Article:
WEER'D reminds us this crime is impossible because New York City has extremely restrictive gun laws. Like the moron in DC last week, this crime can't have happened as reported because citizens aren't allowed to carry guns there; it's against the law!
Fox News on the story.
Reportedly, the NYPD--in the process of shooting the shithead--also shot some innocent bystanders.
Now: let's say that you're sitting at home and someone breaks in to rob you, only you pull out your gun and shoot him. And in the process, you're not as careful with your fire as you should be and one bullet travels outside your house and hits your neighbor's house. Not even your neighbor--just his house.
What do you think would happen to you?
...but because they're police none of them is going to get in trouble for wounding innocent bystanders in the process of stopping a murderous maniac. Even though NYC has an "only ones" policy, meaning that police (and certain well-connected Democrats and their friends) are legally permitted to carry firearms, on the theory that the police are specially trained to handle firearms and therefore competent to have them, but you stupid proles are not.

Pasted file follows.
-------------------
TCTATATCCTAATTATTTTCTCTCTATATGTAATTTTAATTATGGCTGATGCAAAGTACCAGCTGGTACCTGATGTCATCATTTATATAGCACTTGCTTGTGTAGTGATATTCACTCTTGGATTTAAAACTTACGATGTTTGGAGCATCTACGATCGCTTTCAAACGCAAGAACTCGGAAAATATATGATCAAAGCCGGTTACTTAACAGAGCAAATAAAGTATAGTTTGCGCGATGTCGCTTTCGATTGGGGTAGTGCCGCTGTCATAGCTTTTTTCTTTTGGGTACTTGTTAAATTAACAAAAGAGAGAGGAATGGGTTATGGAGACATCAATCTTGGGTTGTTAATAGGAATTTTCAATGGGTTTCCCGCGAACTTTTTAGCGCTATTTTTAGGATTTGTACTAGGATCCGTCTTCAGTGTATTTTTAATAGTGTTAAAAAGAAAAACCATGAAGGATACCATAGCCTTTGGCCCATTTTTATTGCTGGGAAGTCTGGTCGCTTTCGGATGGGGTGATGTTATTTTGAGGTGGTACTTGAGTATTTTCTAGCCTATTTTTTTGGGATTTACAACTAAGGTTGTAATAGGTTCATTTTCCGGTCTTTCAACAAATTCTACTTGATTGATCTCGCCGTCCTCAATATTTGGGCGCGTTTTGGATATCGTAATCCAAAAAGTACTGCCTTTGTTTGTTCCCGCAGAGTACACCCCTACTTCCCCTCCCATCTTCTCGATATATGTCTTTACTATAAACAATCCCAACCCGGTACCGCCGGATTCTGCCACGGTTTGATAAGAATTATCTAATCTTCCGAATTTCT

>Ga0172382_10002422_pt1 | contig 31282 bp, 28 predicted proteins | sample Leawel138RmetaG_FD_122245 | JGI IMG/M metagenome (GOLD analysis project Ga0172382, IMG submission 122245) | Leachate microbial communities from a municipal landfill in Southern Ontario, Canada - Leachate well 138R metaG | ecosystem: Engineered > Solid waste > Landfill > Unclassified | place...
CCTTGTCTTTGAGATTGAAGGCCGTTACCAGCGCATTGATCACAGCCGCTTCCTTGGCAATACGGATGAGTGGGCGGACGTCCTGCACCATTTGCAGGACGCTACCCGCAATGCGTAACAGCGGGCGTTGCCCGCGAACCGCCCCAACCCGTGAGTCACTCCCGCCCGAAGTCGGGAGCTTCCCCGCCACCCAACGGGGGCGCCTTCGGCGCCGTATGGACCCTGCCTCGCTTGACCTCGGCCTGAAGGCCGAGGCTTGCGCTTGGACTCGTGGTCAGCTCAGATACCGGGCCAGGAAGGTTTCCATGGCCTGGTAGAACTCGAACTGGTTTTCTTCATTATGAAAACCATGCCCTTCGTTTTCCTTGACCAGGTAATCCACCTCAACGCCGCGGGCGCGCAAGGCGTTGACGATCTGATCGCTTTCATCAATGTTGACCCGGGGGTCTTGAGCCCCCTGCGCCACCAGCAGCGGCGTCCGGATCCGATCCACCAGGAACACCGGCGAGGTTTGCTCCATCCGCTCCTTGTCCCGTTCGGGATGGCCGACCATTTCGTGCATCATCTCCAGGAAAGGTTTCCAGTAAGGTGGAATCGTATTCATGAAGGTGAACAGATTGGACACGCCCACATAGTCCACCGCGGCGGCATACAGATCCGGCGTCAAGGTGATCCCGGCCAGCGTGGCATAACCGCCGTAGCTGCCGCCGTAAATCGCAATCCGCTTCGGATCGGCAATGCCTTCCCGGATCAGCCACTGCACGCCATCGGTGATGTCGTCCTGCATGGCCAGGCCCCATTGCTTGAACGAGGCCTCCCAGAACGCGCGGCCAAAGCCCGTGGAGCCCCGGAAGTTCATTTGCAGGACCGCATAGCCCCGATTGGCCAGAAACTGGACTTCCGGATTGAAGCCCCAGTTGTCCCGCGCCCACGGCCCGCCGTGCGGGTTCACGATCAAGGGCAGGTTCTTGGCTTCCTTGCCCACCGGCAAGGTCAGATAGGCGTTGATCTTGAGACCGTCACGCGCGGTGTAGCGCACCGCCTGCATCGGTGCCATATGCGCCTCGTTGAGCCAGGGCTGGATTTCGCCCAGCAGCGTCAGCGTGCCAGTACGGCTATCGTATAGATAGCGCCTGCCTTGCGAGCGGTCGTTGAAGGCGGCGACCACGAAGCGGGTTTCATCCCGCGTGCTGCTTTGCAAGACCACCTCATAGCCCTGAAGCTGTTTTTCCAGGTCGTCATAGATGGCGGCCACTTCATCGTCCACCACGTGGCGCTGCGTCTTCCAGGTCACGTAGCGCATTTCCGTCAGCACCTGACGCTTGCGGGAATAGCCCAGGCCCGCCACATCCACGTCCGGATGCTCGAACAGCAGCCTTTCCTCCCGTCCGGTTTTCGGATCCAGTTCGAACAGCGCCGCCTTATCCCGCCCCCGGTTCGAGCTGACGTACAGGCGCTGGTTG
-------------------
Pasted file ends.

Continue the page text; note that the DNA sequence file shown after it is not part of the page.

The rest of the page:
I don't call it "competent" when you're shooting people who just happen to be in the way, and if I'd been hit by a cop's stray bullet I would sue, sue, SUE.
There is a problem with that, though. That thing on the cruiser doors about "to serve and protect" don't really mean anything. Police are not legally required to do a damned thing to protect you. In this kind of situation, they're not obligated to take action to save anyone's life or property; their job is to apprehend the perpetrators of crime. Full stop. That's all they're required to do.
Police won't just sit back and wait for the bad guy to run out of ammunition, but they could...if their bosses would back them up on it and take the political heat from the electorate. It really comes down to public expectation--if they did just sit back and let the murderer shoot people until he ran out of ammo, the public outcry would be great enough that the chief of police would lose his job and-and-and.... There are practical and political considerations like this that force the police into a protective role, but when you dig down into the legal theory you discover that the police don't have to stop shit. All they have to do is arrest the guy breaking the law--and if some innocent person gets shot in the process, even if it's by a bullet fired from a cop's gun, the law says that shooting is the perpetrator's fault.